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The security perimeter has been changing. Businesses can no longer count on well-defined network security perimeters to protect themselves from external cyber attacks. Data is now distributed across users who operate in mobile, dispersed work environments. This way of working does not lend itself to a centralised enforcement of consistent controls.

The 2015 Global Threat Intelligence Report (GTIR), which combines analysis from over six billion attacks, threats and trends around the world, supports the concept of the dissolving perimeter. More specifically, it shows that end users (in other words, employees)are the perimeter and that businesses must take preventative measures to tackle these threats.

Is end user security really that important? Yes, because business-minded attackers are optimising their time by placing greater emphasis on spotting employee weaknesses. Digital business is all about making effective use of available data and, likewise, cyber criminals are in a constant race with their targets to capitalise on the value of that data.

The finance sector is no exception to this rule. Comparisons between the 2014 GTIR and 2015 GTIR show that finance has remained the number one sector targeted by hackers. It heavily relies on data, much of this is highly sensitive and therefore highly valuable, which makes it more susceptible to an attack. And, as end users become accustomed to always-on, real-time access to corporate data, they become targets of criminals who want those same data sources. Worse yet, that user too often becomes an attacker’s entry point to the business. Look at recent highest profile breaches, for example. Many are said to be the result of human error.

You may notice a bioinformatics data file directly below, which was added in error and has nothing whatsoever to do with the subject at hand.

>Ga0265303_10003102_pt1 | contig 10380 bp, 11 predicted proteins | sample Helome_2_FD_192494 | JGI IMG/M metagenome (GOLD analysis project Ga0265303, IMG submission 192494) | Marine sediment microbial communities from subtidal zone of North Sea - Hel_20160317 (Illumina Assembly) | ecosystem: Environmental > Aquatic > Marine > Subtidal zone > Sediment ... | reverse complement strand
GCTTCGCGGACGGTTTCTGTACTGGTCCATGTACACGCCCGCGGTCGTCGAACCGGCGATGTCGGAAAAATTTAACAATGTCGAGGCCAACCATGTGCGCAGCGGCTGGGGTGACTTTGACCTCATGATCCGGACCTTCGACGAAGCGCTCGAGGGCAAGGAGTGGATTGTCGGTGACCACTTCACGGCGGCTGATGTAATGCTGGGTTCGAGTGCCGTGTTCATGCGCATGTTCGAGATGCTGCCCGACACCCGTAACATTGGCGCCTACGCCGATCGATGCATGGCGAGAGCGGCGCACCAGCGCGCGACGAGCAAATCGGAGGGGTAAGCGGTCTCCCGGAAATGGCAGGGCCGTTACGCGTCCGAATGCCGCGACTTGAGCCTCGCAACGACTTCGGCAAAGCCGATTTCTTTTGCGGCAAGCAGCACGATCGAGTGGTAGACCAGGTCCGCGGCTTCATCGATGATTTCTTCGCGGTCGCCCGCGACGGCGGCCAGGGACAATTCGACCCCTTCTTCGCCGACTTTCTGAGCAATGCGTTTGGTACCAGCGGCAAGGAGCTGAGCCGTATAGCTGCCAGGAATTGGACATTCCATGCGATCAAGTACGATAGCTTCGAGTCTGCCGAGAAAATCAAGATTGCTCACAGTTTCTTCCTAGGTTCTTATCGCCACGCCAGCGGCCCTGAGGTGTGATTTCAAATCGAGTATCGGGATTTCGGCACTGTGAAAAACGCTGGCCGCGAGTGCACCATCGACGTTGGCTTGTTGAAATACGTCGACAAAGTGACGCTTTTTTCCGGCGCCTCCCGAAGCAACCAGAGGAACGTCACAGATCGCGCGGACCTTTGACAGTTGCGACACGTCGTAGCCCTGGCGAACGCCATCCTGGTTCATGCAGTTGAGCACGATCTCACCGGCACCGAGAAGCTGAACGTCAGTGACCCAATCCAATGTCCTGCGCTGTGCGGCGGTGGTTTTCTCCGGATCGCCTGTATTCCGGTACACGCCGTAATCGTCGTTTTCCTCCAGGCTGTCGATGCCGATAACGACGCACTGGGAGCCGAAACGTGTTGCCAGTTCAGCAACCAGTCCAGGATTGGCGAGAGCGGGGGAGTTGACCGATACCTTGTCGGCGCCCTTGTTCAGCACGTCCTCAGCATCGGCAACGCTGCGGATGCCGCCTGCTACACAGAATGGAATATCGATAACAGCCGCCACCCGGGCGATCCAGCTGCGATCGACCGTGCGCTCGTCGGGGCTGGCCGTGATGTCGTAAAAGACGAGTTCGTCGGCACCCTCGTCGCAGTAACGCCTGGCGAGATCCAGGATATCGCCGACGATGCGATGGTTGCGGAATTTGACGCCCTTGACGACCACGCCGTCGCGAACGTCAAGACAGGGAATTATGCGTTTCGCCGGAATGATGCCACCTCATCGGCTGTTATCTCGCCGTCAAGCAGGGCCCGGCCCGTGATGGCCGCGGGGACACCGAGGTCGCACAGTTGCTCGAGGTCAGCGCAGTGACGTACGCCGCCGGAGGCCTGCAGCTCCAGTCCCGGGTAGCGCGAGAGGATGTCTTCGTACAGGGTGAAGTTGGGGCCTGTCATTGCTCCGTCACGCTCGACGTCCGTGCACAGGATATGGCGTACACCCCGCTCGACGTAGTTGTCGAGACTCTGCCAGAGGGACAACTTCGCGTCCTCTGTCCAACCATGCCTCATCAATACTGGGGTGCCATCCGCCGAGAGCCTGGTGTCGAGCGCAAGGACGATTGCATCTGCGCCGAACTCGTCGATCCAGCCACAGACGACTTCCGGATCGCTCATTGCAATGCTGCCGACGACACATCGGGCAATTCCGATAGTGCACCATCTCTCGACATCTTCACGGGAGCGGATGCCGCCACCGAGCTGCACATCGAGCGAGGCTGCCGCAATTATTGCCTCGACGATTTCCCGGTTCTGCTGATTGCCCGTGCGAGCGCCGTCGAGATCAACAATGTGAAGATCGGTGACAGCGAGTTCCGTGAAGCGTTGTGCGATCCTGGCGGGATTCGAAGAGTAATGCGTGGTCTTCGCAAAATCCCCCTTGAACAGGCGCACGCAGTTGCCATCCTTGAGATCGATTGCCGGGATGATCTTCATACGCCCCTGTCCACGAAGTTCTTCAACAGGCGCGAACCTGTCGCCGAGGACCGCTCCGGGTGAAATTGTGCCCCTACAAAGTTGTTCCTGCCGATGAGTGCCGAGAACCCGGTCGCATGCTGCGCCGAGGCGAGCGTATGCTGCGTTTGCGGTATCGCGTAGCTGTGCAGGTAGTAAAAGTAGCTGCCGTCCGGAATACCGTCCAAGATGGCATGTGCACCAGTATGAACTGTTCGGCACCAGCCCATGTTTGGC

What’s interesting is the 2015 GTIR observed that seven of the top 10 vulnerabilities were on end-user systems, as opposed to servers. These vulnerabilities included outdated versions of Java, Flash Player, Adobe Reader, Adobe Acrobat and Internet Explorer as well as missing Microsoft Windows security updates. The ultimate consequence is that the end user becomes a major liability because their systems are often full of unpatched vulnerabilities.

In fact, an alarming 76% of identified vulnerabilities throughout all systems in the enterprise were from 2012 or earlier, making them more than two years old. Almost 9% of them were over 10 years old. Many are also rapidly incorporated into common and simple-to-use exploit kits so that attackers can more readily use them as part of their attack suite.

The end user is therefore an area of data security that financial firms should work hard to protect. Attacks do not have to be complicated to succeed so they should put in place good practice for patching, which can help reduce the impact of any attack suffered. Unfortunately, most organisations and their employees would find that patching and keeping systems updated is a tedious job. It can also be very difficult, especially for companies with several geographical locations and those with a highly mobile, diverse hardware and software environment. These challenges are, on the other hand, seen as opportunities to hackers – making patching a necessary ingredient for optimal protection.

Stuart Reed

Stuart Reed